Getting on the property ladder has become even harder, with banks nudging up the fees charged to borrowers with small deposits.
ANZ, the biggest lender, has lifted its one-off fee for borrowers with less than 10 per cent equity from 1.25 per cent of the loan to 2 per cent.
That means if a borrower wanted to buy a house for $440,000 with a deposit of just under $40,000, they would need to pay $8000 in low-equity premiums.
BNZ followed suit yesterday, reintroducing margins of 0.35 per cent for borrowers with less than 20 per cent equity, and doubling the 0.5 per cent fee for those with a deposit between 5 and 10 per cent.
The changes come ahead of Reserve Bank rules that restrict the number of low-equity loans a bank can issue. They take effect on October 1.
Kiwibank is reviewing its low-equity fees, ASB said its fees were reviewed continually and Westpac would not speculate on future changes.
Mortgage broker Sonya Reid said banks and first-home buyers were already acting on the changes.
"I've already had people this week and last week saying to me, ‘look, we're just going to have to wait now until we save up the 20 per cent'. There is still going to be approvals done, but they'll be a bit less, and I'm sure we'll see a return to parental guarantees."
Banks would be able to cherry-pick clients, because the number of people who wanted to borrow with a small deposit would be greater than the number of loans a bank could issue, she said.
"They'll make [that decision] on the overall quality of the client, so clients on high incomes in professional occupations are going to be probably preferred. How long they've been in jobs, all of those things are going to matter a lot more."
Banks had always examined a client's credit history and bank account history and looked at the stability of their industry, but would now be a lot more rigorous.
The new regime would disadvantage those who could not get help with the deposit from parents or those who did not have KiwiSaver funds she said.
Massey University lecturer in banking David Tripe said some banks had waived the premiums in the past as a competitive move.
"The environment around those has now changed with the Reserve Bank's new rules coming into effect and, as a result of that, banks would expect to no longer be as kind to people."
The changes have been driven by a desire to stop people borrowing when it is risky to do so, but Dr Tripe said the property markets in New Zealand had not been as aggressive as in other countries, and the Reserve Bank might have been a bit "overexcited".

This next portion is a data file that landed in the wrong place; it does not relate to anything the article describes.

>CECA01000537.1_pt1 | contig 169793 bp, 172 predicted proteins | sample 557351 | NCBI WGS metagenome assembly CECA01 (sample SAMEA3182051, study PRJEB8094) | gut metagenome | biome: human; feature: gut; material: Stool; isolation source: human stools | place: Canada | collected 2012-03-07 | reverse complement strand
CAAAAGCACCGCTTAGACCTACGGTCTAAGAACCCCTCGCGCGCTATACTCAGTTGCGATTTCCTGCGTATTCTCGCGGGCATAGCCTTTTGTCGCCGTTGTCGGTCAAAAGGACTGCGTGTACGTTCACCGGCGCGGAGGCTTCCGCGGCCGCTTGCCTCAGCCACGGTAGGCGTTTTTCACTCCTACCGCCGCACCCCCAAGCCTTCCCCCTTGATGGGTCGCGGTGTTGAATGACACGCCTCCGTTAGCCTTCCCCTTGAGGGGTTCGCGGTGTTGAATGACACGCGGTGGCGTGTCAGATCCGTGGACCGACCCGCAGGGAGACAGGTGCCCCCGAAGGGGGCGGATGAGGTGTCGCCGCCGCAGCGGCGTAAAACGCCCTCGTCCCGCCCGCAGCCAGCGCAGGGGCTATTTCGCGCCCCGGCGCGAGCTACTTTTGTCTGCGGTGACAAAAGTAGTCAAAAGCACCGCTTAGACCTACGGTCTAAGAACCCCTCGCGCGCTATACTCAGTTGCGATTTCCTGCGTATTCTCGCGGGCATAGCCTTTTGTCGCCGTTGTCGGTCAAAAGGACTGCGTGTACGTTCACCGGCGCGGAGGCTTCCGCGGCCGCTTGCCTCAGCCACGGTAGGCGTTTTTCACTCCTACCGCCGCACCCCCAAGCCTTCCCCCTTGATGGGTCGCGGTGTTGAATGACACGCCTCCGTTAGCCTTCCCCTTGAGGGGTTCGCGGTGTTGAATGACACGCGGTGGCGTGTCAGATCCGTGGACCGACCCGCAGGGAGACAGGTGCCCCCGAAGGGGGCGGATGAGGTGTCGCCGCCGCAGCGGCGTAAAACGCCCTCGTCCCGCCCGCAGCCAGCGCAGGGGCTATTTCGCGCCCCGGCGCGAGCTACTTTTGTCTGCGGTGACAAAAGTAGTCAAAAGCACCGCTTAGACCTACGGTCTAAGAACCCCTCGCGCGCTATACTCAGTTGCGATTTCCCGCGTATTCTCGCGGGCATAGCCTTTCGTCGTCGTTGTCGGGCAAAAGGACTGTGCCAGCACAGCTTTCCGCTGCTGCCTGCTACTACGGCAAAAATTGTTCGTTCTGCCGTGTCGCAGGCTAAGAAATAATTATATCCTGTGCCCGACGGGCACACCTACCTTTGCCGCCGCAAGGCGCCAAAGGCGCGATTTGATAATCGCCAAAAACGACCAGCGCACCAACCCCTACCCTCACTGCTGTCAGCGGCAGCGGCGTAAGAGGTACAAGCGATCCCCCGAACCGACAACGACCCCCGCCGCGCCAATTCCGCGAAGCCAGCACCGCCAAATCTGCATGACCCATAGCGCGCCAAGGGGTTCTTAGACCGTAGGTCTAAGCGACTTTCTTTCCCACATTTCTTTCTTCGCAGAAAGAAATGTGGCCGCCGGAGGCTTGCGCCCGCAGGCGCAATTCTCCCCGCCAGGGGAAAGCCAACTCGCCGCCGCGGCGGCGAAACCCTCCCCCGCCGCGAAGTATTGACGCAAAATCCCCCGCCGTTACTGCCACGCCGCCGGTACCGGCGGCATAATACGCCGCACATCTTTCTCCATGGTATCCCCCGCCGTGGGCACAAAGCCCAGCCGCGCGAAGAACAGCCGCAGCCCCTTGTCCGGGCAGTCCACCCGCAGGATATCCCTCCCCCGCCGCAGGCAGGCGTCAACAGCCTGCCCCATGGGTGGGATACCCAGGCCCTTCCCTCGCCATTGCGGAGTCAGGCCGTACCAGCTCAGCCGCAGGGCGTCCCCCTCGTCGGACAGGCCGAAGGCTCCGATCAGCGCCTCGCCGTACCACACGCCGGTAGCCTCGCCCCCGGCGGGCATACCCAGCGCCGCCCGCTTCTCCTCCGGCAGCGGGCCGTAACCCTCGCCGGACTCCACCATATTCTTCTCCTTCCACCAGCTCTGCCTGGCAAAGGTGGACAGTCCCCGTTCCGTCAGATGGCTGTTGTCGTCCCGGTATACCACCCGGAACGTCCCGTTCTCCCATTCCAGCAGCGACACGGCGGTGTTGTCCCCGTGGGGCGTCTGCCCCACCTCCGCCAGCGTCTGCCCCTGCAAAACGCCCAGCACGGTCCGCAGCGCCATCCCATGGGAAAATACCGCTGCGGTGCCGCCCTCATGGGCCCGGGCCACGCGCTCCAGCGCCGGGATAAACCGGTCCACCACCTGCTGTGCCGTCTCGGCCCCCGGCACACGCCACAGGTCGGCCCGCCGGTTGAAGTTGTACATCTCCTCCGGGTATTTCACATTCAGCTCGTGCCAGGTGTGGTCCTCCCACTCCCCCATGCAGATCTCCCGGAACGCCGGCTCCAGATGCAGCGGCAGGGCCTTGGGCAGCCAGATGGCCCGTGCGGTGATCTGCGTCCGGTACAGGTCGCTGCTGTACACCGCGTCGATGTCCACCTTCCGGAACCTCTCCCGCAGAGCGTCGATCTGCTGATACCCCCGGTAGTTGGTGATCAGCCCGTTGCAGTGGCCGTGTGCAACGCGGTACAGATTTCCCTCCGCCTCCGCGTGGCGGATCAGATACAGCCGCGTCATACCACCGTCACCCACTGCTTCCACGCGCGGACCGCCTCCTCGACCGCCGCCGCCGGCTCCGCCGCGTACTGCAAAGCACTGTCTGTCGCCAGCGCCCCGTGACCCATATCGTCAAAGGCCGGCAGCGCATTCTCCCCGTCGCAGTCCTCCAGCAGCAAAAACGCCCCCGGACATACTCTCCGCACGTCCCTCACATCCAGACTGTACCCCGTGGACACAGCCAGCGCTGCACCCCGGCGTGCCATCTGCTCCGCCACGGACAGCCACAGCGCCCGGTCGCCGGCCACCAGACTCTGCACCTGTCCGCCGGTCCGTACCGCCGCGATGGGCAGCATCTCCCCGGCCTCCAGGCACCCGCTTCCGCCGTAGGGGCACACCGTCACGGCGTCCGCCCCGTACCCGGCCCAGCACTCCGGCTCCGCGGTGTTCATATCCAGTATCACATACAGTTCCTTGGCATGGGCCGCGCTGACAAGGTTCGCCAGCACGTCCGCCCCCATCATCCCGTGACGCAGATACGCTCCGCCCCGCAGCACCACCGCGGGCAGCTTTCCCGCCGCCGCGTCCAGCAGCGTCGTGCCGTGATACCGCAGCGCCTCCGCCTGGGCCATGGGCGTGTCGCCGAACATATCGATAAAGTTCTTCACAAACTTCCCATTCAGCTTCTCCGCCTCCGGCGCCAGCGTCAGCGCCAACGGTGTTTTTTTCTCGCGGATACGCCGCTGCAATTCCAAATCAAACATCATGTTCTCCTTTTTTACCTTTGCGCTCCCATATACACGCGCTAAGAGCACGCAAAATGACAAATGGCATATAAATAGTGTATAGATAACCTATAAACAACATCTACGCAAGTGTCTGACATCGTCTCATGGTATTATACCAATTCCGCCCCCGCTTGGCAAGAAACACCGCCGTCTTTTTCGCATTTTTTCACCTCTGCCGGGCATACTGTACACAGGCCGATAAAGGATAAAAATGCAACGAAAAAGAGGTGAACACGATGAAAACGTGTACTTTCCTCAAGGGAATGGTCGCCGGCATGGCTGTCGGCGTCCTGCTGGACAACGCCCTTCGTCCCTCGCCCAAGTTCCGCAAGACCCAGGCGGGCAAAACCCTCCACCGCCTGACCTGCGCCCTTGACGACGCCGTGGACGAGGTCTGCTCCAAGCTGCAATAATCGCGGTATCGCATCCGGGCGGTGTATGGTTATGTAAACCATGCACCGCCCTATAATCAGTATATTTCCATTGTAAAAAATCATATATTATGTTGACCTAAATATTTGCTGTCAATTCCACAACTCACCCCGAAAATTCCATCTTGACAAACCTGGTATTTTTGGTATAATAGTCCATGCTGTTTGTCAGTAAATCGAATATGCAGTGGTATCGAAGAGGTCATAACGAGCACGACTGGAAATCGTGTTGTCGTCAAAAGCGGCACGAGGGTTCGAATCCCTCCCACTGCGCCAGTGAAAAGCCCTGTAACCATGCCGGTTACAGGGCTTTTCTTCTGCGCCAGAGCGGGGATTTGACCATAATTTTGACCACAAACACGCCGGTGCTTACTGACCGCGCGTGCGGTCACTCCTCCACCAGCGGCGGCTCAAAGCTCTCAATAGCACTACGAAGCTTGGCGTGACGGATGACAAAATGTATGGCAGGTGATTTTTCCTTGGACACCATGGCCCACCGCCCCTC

"I think the Reserve Bank has got an unrealistic perception of the problem. If we look around and try and measure the growth rates and housing lending, and the historic rates, it's not clear that the current rate of house lending is excessive. In so far as it is excessive, it's only excessive in Auckland.
"That means that for the rest of the county it's not necessarily an appropriate solution."
First rung of property ladder tough climb
Sam Wild, 26, and wife Annie, 32, have been house hunting for about a year - six unsuccessful offers, dozens of open homes, and an ever-diminishing list of must-haves, but they persist.
Mr Wild said they were open to pretty much anything, anywhere, but it was a simple case of demand outstripping supply.
"I would like a house that is not falling off its piles, that at least gets some sunshine so it doesn't get black mould growing in the place, and you'd like it to be on its own title."
With a deposit of about $25,000 and access to about $25,000 from KiwiSaver, the couple have just over 10 per cent of the pre-approved amount for their mortgage of $455,000.
Their pre-approval will expire in November, and the couple may be affected by tighter rules on low-equity loans.
"You've got to have pretty good history to be able to get a new loan from them . . . whoever is on their best behaviour is going to get them, so there's an element of worry there."
Mr Wild said if they were turned down or affected by low equity loan fees they would just continue to save, because it made sense to have decent equity when making an investment.
"We don't want to pay too much but we do want to get on the ladder."
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